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Article
April 18, 1931

THE IMMUNIZATION OF GOATS AND SHEEP TO POLIOMYELITIS VIRUS: CLINICAL APPLICATION OF THEIR SERUMS

Author Affiliations

SAN FRANCISCO
From the George Williams Hooper Foundation for Medical Research, University of California, and the E. C. Fleischner Memorial Laboratory of the Children's Hospital.

JAMA. 1931;96(16):1280-1284. doi:10.1001/jama.1931.02720420004002
Abstract

In 1910 Flexner1 attempted the immunization of a horse to poliomyelitis virus but without success, as evidenced by negative neutralization tests. In 1917 Neustaedter and Banzhaf2 inoculated a horse with the trypsinized virus. The results, however, were unsatisfactory. They later repeated the inoculations but gave large doses of brain and cord suspensions subcutaneously instead of the previous material. The serum obtained neutralized the virus in several trial tests but gave only doubtful results when tried therapeutically in human cases of poliomyelitis. More recently (1929), Weyer, Park and Banzhaf3 have reported on the production of a more potent antiviral horse serum, which they have also been attempting to purify by precipitation methods.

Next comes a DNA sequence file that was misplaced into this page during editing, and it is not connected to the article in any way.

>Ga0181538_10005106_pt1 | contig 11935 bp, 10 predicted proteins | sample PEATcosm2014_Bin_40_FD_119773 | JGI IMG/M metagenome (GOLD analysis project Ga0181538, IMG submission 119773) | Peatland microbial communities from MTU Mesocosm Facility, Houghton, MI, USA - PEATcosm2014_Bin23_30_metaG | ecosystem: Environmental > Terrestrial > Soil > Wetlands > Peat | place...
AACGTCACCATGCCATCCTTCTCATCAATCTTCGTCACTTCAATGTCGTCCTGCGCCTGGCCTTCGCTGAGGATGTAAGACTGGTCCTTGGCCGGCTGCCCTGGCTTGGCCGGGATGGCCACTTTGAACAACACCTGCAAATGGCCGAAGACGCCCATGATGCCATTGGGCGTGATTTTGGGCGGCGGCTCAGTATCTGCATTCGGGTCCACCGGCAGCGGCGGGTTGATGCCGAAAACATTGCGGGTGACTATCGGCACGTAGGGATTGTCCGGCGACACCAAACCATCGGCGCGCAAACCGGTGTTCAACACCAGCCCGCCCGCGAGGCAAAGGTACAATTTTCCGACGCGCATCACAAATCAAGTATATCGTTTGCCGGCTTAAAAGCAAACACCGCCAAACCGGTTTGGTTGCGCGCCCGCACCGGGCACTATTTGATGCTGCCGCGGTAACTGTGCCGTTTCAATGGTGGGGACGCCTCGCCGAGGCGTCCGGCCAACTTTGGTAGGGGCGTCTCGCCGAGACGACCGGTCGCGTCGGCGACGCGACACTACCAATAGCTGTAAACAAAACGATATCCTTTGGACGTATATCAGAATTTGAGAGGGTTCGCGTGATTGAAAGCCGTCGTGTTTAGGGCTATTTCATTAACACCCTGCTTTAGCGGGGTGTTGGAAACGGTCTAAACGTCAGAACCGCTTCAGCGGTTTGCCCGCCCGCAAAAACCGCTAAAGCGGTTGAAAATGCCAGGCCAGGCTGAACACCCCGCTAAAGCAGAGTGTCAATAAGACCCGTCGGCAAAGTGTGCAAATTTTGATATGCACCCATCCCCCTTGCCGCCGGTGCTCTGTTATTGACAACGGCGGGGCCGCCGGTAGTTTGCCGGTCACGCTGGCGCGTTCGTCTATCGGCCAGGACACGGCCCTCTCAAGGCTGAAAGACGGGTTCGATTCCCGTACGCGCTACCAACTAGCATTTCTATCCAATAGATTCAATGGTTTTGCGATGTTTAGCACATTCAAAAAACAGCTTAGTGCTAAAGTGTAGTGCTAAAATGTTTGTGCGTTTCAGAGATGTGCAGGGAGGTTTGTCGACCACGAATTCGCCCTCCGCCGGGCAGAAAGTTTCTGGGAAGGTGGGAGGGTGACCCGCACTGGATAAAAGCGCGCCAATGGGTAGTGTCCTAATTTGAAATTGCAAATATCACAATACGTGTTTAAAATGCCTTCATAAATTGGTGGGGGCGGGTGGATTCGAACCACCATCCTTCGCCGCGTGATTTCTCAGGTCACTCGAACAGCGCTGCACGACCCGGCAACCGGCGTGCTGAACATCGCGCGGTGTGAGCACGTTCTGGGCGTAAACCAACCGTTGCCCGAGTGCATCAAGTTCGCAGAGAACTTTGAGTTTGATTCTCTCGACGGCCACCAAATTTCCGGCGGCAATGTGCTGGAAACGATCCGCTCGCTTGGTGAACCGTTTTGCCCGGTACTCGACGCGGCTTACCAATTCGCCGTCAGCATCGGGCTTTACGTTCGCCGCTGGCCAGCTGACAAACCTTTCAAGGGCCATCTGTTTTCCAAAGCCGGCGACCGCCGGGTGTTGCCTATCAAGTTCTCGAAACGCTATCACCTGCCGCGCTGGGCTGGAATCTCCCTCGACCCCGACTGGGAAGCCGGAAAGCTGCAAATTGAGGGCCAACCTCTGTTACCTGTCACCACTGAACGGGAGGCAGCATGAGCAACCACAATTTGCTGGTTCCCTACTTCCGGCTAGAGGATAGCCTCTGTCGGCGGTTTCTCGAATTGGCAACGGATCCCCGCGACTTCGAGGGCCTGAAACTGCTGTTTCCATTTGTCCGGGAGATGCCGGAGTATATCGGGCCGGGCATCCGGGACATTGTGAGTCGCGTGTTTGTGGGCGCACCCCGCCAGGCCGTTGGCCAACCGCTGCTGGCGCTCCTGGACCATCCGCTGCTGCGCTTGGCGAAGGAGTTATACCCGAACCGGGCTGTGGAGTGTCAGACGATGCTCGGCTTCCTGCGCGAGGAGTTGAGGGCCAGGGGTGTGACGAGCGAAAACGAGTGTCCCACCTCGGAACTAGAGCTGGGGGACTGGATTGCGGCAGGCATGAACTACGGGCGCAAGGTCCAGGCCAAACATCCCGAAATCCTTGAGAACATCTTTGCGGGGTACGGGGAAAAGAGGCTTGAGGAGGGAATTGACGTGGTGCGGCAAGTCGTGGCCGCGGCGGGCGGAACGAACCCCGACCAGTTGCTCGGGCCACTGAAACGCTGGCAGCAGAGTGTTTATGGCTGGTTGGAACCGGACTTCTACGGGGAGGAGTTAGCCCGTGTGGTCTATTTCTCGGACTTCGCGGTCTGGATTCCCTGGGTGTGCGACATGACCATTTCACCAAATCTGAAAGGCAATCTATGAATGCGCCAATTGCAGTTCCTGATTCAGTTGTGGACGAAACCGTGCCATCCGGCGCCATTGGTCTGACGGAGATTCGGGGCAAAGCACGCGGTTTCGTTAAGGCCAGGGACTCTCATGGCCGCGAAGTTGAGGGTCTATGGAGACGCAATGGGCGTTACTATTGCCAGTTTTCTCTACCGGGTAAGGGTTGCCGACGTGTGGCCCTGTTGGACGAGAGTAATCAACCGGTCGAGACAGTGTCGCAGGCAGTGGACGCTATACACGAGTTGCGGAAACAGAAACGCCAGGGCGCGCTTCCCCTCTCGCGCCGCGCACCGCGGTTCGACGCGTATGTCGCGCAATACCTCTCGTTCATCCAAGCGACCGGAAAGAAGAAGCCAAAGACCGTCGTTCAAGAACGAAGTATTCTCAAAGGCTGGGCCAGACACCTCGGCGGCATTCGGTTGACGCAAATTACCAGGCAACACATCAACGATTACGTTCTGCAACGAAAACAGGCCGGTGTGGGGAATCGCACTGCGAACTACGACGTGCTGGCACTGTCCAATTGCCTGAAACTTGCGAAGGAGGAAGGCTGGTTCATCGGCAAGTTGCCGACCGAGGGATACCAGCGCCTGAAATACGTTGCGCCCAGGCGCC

Pettit,4 in 1918, reported the successful immunization of a sheep to poliomyelitis virus, extending his methods later to a horse. Both these animal serums have been extensively used by European physicians for human cases, some

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